Archaeological Investigations - Illustrated

Archaeological Investigations - Illustrated

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Description

The geological structure of that portion of southern Missouri which lies to the westward of the Archean rocks near the Mississippi River is peculiarly suitable for the development of caverns. The Ozark uplift produced far-reaching undulations, and there seem to have been no violent disturbances which would result in extensive faults, considerable displacements, or a pronounced inclination of the strata. Jointing and pressure cleavage, however, gave rise to innumerable crevices in the limestone, through which percolating surface water found its way into all parts of the formations. By its solvent power this water gradually enlarged the crevices into passages which, multiplying and uniting, drained constantly increasing areas until they formed subterranean streams with a perpetual flow. Thus began caverns; and these grew in depth, width, and height as the rock was eroded and dissolved. Tributary crevices were subject to the same action; and there was finally created by each of these water systems a network of cavities whose ramifications sometimes extend throughout several townships. In time, sections of the roof, here and there, became so thin from the combined erosion taking place both above and below as to be unable to sustain their own weight; the overlying strata fell into the cave, and the volume of water flowing through it was augmented by drainage which had previously been disposed of on the surface. All this had to seek an outlet somewhere, except in those rare instances where it maintains its downward course until, below the level of any open stream it can reach, it encounters an impervious stratum and must lose itself in the deep rocks. Usually, however, it emerges in the face of a bluff or on the side of a hill; and the opening becomes "the mouth of a cave." Occasionally, in such situations, the water continues to flow out; but usually it finds a way to reach a lower level, and so the cave in time [14]becomes dry except for such water as seeps through from the earth immediately above. Sometimes, too, the point of discharge is at or perhaps somewhat below the level of a stream into which it passes; in the Ozarks are numerous very large springs or fountains which by inverted siphon or artesian action are forced up from subterranean streams lying at a greater depth.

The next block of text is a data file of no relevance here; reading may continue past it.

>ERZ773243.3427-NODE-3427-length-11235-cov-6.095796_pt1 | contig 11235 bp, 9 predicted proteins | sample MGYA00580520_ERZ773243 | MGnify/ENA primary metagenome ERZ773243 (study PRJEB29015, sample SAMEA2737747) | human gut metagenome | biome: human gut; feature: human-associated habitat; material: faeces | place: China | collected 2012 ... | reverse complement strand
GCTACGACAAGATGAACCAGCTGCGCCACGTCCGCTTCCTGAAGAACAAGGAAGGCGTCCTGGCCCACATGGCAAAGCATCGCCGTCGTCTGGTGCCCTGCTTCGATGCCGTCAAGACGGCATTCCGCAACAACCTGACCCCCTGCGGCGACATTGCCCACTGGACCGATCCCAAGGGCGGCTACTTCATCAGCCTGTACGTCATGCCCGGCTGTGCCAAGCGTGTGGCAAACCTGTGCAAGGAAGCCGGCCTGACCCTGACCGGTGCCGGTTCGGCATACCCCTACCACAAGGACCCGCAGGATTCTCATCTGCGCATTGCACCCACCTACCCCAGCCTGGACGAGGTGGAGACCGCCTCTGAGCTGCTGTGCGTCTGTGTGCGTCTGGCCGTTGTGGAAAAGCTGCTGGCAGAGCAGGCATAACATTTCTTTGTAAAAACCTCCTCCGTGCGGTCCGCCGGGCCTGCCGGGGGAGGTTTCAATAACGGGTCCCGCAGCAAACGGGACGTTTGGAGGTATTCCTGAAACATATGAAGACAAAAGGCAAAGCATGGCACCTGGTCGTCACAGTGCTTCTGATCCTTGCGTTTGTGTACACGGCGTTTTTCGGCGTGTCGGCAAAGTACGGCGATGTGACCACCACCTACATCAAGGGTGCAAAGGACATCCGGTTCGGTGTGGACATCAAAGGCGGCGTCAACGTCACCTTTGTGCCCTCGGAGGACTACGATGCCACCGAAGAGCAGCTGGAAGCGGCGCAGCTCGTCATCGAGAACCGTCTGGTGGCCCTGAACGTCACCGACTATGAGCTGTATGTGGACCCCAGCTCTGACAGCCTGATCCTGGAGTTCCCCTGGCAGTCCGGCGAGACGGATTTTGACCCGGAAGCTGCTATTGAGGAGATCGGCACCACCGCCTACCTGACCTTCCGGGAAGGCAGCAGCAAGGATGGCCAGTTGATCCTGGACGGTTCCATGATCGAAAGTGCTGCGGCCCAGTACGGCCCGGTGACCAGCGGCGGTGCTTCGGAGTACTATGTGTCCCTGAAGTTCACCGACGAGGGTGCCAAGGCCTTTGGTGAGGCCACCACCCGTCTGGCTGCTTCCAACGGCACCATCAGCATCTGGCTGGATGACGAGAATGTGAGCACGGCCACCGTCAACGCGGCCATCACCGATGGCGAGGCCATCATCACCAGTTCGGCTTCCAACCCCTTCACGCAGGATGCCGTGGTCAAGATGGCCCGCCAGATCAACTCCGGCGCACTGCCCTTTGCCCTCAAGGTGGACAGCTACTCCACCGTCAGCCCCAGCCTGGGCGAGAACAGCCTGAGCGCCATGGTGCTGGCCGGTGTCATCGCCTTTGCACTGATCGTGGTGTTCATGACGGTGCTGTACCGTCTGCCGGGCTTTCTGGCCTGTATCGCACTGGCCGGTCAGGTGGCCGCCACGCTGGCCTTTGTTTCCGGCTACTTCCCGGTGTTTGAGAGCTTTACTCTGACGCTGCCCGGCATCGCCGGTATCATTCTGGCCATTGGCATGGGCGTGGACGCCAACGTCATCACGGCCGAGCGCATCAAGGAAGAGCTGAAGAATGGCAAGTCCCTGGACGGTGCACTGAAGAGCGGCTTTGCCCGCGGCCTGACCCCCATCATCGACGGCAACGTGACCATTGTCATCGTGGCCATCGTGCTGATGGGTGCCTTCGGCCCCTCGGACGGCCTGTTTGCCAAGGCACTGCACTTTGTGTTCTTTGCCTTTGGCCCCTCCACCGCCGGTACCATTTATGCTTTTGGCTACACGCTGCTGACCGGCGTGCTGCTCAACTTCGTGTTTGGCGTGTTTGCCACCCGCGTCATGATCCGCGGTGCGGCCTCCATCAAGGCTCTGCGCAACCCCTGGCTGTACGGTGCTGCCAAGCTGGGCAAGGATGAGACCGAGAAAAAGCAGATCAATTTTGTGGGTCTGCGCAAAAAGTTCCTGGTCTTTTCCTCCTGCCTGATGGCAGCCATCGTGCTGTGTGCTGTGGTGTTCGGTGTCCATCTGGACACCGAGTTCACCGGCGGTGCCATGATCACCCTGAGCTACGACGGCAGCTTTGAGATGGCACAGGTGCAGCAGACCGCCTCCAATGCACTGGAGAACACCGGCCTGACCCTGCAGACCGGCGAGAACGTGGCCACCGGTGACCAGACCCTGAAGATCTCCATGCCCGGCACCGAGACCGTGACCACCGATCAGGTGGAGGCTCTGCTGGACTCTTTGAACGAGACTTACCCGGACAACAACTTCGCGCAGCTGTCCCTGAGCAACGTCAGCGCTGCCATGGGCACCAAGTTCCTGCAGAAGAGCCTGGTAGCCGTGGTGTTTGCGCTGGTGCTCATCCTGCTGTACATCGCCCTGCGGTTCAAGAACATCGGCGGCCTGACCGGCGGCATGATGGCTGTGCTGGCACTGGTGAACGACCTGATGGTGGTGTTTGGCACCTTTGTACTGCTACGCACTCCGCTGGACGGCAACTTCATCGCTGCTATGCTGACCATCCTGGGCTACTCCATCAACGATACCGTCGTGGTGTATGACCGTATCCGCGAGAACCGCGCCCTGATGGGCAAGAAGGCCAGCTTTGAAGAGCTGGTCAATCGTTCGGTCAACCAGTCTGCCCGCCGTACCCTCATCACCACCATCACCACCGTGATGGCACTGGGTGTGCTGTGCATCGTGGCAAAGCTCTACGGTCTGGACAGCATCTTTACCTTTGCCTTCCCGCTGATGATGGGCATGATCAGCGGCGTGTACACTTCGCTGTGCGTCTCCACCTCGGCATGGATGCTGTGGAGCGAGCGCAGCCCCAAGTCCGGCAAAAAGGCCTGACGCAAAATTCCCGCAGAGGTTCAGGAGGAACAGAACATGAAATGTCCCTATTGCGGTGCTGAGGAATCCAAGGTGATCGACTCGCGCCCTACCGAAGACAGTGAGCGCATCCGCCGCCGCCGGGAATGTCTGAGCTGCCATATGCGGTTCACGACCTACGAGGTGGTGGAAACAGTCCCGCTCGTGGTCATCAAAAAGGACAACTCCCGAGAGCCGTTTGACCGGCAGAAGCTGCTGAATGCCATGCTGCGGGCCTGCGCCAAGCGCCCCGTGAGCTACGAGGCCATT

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Product details

  • Paperback | 242 pages
  • 152 x 229 x 14mm | 358g
  • English
  • Illustrations, unspecified
  • 9798675096862